S62.009A Unspecified fracture of navicular (scaphoid) bone of unspecified wrist, initial encounter for closed fracture
S62.009B Unspecified fracture of navicular (scaphoid) bone of unspecified wrist, initial encounter for open fracture
PREFERRED PRACTICE PATTERN3
A 25-year-old woman tripped while exiting her tub and fell onto her outstretched hand with her wrist extended. She felt immediate pain, but waited until the next day to seek medical attention. She presented with difficulty moving her wrist in all directions and difficulty gripping objects secondary to worsening pain. She demonstrated mild edema in the wrist and hand. Radiographs showed were negative for a distal scaphoid fracture. Patient was placed in a wrist immobilizer for 3 weeks secondary to pain with a tuning fork and as a precaution. Upon re-examination after 3 weeks patient continued with point tenderness in the snuff box and was sent for a follow-up X-ray. Follow-up X-ray demonstrated a healing fracture line of the scaphoid.
Scaphoid fracture in the middle third or waist (arrow). (From Tintinalli JE, Stapczynski JS, John Ma O, et al. Tintinalli’s Emergency Medicine: A Comprehensive Study Guide. 7th ed. http://www.accessmedicine.com. Copyright © The McGraw-Hill Companies, Inc. All rights reserved.)
Gilula’s arcs are seen shown in this normal patient (A) and in a patient with a scaphoid fracture and perilunate dislocation (B). (From Brunicardi FC, Andersen DK, Billiar TR, et al. Schwartz’s Principles of Surgery. 9th ed. http://www.accessmedicine.com. Copyright © The McGraw-Hill Companies, Inc. All rights reserved.)
A. Preoperative images demonstrate a nonunion of a scaphoid fracture sustained 4 years earlier. B. Postoperatively, cross-sectional imaging with a computed tomography scan in the coronal plan demonstrates bone crossing the previous fracture line. This can be difficult to discern on plain x-rays due to overlap of bone fragments. (From Brunicardi FC, Andersen DK, Billiar TR, et al. Schwartz’s Principles of Surgery. 9th ed. http://www.accessmedicine.com. Copyright © The McGraw-Hill Companies, Inc. All rights reserved.)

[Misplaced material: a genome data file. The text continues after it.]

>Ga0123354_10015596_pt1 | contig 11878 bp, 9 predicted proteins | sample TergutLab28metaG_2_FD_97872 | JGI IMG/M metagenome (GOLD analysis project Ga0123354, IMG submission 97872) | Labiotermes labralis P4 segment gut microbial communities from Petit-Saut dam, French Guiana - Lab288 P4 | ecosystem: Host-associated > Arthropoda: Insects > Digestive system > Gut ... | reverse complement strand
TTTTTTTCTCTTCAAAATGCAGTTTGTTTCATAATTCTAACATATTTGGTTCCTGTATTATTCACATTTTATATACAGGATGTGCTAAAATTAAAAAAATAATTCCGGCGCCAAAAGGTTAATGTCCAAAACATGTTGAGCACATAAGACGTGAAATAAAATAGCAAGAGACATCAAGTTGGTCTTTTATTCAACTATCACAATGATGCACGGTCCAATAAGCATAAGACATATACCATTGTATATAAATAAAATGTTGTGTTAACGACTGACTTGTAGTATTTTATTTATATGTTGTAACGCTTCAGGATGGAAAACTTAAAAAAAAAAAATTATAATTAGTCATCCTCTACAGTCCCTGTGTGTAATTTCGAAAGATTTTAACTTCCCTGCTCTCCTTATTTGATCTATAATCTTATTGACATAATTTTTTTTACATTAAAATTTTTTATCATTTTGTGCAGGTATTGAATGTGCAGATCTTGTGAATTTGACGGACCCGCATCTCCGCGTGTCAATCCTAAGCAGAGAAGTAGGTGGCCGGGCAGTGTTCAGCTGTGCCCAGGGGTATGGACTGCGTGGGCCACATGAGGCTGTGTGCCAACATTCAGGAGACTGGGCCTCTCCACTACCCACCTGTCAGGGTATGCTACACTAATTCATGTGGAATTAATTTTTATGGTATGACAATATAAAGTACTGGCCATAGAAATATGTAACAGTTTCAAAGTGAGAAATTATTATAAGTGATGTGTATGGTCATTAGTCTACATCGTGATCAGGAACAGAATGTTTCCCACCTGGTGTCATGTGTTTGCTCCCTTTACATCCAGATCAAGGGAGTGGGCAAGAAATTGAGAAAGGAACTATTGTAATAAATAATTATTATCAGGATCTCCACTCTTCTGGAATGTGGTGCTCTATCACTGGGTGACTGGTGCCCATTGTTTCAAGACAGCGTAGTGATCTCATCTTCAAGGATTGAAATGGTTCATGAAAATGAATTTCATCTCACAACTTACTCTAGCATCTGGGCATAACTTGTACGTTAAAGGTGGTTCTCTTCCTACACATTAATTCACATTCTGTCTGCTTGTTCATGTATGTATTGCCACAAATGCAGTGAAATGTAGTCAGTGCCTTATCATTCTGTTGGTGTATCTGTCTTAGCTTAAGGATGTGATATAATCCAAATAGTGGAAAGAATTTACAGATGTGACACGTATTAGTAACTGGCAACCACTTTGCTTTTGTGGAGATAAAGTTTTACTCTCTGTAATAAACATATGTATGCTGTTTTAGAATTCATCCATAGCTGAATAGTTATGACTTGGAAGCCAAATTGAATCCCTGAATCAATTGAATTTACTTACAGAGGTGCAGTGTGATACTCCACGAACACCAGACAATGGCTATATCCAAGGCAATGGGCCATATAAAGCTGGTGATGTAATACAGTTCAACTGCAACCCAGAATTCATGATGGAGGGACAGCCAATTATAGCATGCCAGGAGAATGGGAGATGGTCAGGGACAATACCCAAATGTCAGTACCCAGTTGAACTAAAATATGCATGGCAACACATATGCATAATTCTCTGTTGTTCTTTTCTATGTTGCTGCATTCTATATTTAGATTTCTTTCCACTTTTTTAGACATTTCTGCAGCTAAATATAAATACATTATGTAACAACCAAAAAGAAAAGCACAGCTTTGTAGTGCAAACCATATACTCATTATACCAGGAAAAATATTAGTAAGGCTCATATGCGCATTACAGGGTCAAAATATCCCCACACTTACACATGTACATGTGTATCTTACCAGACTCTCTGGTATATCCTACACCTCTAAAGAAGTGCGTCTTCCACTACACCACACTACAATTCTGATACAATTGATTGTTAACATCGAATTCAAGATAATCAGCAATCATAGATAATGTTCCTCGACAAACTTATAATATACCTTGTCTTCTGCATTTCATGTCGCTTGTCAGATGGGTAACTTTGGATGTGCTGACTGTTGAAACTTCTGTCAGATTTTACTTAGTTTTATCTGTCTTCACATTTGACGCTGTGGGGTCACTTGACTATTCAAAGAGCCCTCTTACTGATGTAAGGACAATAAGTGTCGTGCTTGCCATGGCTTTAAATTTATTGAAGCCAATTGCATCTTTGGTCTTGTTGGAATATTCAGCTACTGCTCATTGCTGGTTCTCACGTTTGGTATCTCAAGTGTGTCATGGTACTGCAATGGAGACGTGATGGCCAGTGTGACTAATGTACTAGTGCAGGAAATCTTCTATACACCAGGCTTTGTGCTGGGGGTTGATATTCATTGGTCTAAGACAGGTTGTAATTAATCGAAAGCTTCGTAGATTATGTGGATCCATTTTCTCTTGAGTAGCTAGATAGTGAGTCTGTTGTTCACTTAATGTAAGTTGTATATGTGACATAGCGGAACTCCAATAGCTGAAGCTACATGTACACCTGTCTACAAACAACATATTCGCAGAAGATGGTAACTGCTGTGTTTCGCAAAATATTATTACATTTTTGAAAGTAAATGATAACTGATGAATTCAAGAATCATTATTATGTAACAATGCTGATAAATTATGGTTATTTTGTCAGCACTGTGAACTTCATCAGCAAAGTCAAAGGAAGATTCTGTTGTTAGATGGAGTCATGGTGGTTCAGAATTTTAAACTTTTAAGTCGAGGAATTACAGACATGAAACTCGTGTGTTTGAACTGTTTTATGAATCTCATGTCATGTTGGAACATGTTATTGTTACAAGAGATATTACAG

Any defect in continuity of the scaphoid (carpal bone)
Displaced (scaphoid is moved on either side of the fracture) or nondisplaced (scaphoid has not moved)
Closed (skin is intact) or ...
Log In to View More
If you don't have a subscription, please view our individual subscription options below to find out how you can gain access to this content.
Want remote access to your institution's subscription?
Sign in to your MyAccess profile while you are actively authenticated on this site via your institution (you will be able to verify this by looking at the top right corner of the screen - if you see your institution's name, you are authenticated). Once logged in to your MyAccess profile, you will be able to access your institution's subscription for 90 days from any location. You must be logged in while authenticated at least once every 90 days to maintain this remote access.
If your institution subscribes to this resource, and you don't have a MyAccess profile, please contact your library's reference desk for information on how to gain access to this resource from off-campus.
AccessPhysiotherapy Full Site: One-Year Subscription
Connect to the full suite of AccessPhysiotherapy content and resources including interactive NPTE review, more than 500 videos, Anatomy & Physiology Revealed, 20+ leading textbooks, and more.
Pay Per View: Timed Access to all of AccessPhysiotherapy
24 Hour Subscription $34.95
48 Hour Subscription $54.95
Pop-up div Successfully Displayed
This div only appears when the trigger link is hovered over.
Otherwise it is hidden from view.